The Ubertooth One is an open-source hardware Bluetooth and BTLE sniffer by Great Scott Gadgets.
Kismet must be compiled with support for
libbtbb; you will need
libbtbb-dev (or the equivalents for your distribution), and you will need to make sure that the
Ubertooth option is enabled in the output from
Bluetooth uses a frequency-hopping system with dynamic MAC addresses and other oddities - this makes sniffing it not as straightforward as capturing Wi-Fi.
This datasource works with the Ubertooth One by Great Scott Gadgets.
The Ubertooth datasource works on Linux and macOS via libUSB and libUbertooth.
The Ubertooth One in Kismet can be referred to as simply
kismet -c ubertooth
When using multiple Ubertooth (Uberteeth?) devices, each device is numbered, starting from 0. The Ubertooth library indexes the devices automatically, and so is dependent on the order the devices were detected.
kismet -c ubertooth-1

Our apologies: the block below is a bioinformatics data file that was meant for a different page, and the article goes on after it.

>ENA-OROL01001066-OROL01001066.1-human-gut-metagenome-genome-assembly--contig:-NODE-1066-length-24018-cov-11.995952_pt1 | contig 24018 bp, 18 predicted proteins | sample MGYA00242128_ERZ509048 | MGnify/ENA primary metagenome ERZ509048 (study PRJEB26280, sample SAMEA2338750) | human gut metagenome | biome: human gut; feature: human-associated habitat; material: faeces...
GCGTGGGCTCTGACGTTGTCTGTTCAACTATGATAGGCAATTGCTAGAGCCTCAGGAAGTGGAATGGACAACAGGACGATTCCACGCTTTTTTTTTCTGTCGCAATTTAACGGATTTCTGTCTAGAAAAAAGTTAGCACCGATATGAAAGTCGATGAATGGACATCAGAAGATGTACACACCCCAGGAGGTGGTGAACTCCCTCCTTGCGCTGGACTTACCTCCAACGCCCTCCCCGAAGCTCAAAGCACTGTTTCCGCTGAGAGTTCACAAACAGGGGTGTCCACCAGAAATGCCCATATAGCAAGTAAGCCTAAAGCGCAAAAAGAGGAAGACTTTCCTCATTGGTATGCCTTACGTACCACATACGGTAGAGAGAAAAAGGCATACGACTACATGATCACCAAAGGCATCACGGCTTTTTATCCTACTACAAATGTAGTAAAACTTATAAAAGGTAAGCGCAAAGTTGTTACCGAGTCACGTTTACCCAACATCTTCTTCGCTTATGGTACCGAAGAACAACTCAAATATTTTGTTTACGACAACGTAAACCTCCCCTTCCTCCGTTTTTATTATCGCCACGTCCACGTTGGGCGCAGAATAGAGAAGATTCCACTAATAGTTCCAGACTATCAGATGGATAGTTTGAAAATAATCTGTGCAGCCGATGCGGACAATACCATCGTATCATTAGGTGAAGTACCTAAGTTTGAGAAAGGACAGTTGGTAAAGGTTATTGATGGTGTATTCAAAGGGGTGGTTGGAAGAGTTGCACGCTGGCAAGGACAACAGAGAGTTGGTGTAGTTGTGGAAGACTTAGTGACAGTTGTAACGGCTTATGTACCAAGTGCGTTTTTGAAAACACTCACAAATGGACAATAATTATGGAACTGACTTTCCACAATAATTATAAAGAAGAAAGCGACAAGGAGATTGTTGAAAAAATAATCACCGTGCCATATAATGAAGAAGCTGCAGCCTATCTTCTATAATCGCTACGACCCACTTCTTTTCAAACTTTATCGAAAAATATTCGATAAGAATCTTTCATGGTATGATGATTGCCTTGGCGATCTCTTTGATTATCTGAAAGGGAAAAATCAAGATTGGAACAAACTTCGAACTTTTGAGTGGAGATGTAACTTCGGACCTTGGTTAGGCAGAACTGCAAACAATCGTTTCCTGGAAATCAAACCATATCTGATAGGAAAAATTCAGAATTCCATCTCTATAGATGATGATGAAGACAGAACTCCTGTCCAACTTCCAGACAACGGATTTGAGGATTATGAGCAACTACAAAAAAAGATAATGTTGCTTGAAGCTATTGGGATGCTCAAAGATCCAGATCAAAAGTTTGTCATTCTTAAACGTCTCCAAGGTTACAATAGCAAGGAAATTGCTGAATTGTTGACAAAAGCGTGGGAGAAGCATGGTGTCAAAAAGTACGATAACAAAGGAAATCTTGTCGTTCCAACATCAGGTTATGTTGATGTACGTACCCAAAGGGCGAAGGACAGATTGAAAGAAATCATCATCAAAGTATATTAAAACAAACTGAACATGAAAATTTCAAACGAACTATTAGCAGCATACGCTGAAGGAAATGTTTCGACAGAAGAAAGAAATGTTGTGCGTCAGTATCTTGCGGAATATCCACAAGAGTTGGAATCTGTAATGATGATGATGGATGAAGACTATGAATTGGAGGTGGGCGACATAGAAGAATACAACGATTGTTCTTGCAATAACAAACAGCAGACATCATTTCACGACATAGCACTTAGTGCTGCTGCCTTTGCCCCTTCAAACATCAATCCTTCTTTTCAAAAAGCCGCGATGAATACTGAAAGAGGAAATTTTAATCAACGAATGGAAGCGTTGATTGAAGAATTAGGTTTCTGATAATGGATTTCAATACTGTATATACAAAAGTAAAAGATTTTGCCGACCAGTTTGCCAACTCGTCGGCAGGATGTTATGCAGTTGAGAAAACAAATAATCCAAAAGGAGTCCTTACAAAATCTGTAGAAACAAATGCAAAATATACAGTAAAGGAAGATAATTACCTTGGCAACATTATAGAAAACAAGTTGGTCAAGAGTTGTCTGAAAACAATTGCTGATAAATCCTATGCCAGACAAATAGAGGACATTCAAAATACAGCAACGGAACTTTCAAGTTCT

Kismet will list available Ubertooth devices automatically in the datasources list.
Ubertooth source parameters
Naming and description options
All data sources accept the common naming and description options.
The Ubertooth One truncates all packets to a maximum of 50 bytes; packets larger than 50 bytes will be discarded and ignored because it is not possible to validate the checksum.
The Ubertooth One firmware (as of 2019-12) appears to have issues setting channels in BTLE mode, leading to frequent firmware crashes which require the USB device to be removed and re-inserted. Kismet currently disables channel hopping on the Ubertooth One, and defaults to advertising channel 37.
Alternate channels can be set with the
channel= source option;
kismet -c ubertooth:channel=39
To try to mitigate firmware hangs, Kismet will reset the U1 device periodically, which will reboot the U1. This does not prevent all firmware hangs, however, and you may find it necessary to remove and re-insert the Ubertooth One periodically.